Revenge of the Visitors by Coaltar of the Deepers (Review)
How, exactly, to describe Tokyo’s Coaltar of the Deepers? They’re frequently filed away under the “shoegazer” tag, and indeed, the band — which was founded in 1991 by singer/guitarist Narasaki — is often touted as one of the shining lights in Japan’s vibrant shoegaze scene. Not surprisingly, there are moments on Revenge of the Visitors where the band makes no effort to disguise their shoegaze bonafides, moments that feature shimmering guitars and ethereal vocals aplenty (e.g., “Snow (Revenge),” “Blink (Revenge)”).
But there are just as many moments, if not more, where Coaltar of the Deepers leaves you scratching your head and questioning the “shoegazer” tag. Be it Narasaki’s death metal growls, a metric ton of chugging riffs (including an homage to Randy Rhoads’ classic “Crazy Train” riff on “Earth Thing”) and blazing solos, or robotic vocals, there’s always something here that’ll take you by surprise.
Take, for instance, the band’s cover of The Cure’s “Killing an Arab” (here, titled “Killing Another”). Now, a shoegaze band covering The Cure isn’t too surprising. What is surprising, however, is Coaltar of the Deepers’ approach to the song. They begin with a Morricone-esque trumpet arrangement before descending into the pit thanks to headbanging riffs, furious drumming, and more of Narasaki’s throaty growls. And if that’s not enough, the song takes a quick detour to the beach with a short, surf-inspired bridge awash in Dick Dale-ish reverb. (In fact, I didn’t even realize the song was a “Killing an Arab” cover until my third listen.)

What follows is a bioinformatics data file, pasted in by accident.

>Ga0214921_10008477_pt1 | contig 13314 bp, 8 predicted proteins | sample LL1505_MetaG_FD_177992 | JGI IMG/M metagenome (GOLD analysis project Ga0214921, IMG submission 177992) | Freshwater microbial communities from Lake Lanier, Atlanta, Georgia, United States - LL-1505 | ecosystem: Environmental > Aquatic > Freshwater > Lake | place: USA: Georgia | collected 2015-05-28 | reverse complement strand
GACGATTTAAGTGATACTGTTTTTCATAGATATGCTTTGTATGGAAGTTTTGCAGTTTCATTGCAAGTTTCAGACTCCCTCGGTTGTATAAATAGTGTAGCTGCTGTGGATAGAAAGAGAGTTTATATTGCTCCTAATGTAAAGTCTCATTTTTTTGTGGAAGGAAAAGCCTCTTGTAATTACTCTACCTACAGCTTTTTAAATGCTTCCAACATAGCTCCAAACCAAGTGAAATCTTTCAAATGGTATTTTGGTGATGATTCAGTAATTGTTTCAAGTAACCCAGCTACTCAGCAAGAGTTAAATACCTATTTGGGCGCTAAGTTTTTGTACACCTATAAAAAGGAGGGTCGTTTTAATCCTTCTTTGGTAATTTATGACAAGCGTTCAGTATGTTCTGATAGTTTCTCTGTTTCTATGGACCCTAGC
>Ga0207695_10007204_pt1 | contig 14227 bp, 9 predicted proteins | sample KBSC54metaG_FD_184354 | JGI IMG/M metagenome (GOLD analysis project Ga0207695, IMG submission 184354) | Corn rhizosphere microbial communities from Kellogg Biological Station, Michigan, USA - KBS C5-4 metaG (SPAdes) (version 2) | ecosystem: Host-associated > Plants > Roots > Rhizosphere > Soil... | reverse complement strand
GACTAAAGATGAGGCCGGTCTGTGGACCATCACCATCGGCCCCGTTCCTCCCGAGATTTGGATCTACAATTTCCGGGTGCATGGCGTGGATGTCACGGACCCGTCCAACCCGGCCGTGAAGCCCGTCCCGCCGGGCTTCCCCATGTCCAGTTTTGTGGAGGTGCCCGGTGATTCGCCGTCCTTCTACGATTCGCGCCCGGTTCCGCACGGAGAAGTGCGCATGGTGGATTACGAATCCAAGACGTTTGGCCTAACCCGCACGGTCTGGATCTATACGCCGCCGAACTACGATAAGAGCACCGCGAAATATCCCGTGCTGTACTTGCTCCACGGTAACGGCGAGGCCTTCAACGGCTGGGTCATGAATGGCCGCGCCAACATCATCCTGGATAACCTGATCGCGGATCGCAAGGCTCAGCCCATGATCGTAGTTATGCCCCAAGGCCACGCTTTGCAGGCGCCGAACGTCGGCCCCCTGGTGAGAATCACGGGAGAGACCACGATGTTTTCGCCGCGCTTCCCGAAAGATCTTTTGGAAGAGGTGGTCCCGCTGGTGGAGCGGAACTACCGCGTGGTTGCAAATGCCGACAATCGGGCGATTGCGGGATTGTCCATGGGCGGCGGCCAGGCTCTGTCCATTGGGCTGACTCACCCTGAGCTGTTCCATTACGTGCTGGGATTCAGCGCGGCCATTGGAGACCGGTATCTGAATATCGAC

Suffice to say, Revenge of the Visitors — which is both a total rework of the band’s 1994 debut, The Visitors From Deepspace, as well as their first official release outside of Japan — is an absolute mess that a lot of listeners will find off-putting (especially, perhaps, if they come to the band expecting to hear Japan’s answer to Slowdive because of their shoegaze reputation). But here’s the thing: it all kinda, sorta, makes sense and works together.
Regardless of whether Narasaki and his bandmates are thrashing away with death metal abandon or delivering more “traditional” shoegaze atmospherics, their particular brand of sonic lunacy and whimsy is never not intriguing. More importantly, it’s never not eminently catchy and listenable, as is the case with a song like “Amethyst,” which jumps from one style to the next in a hyperkinetic, caffeinated rush that’s as exhilarating as it is baffling.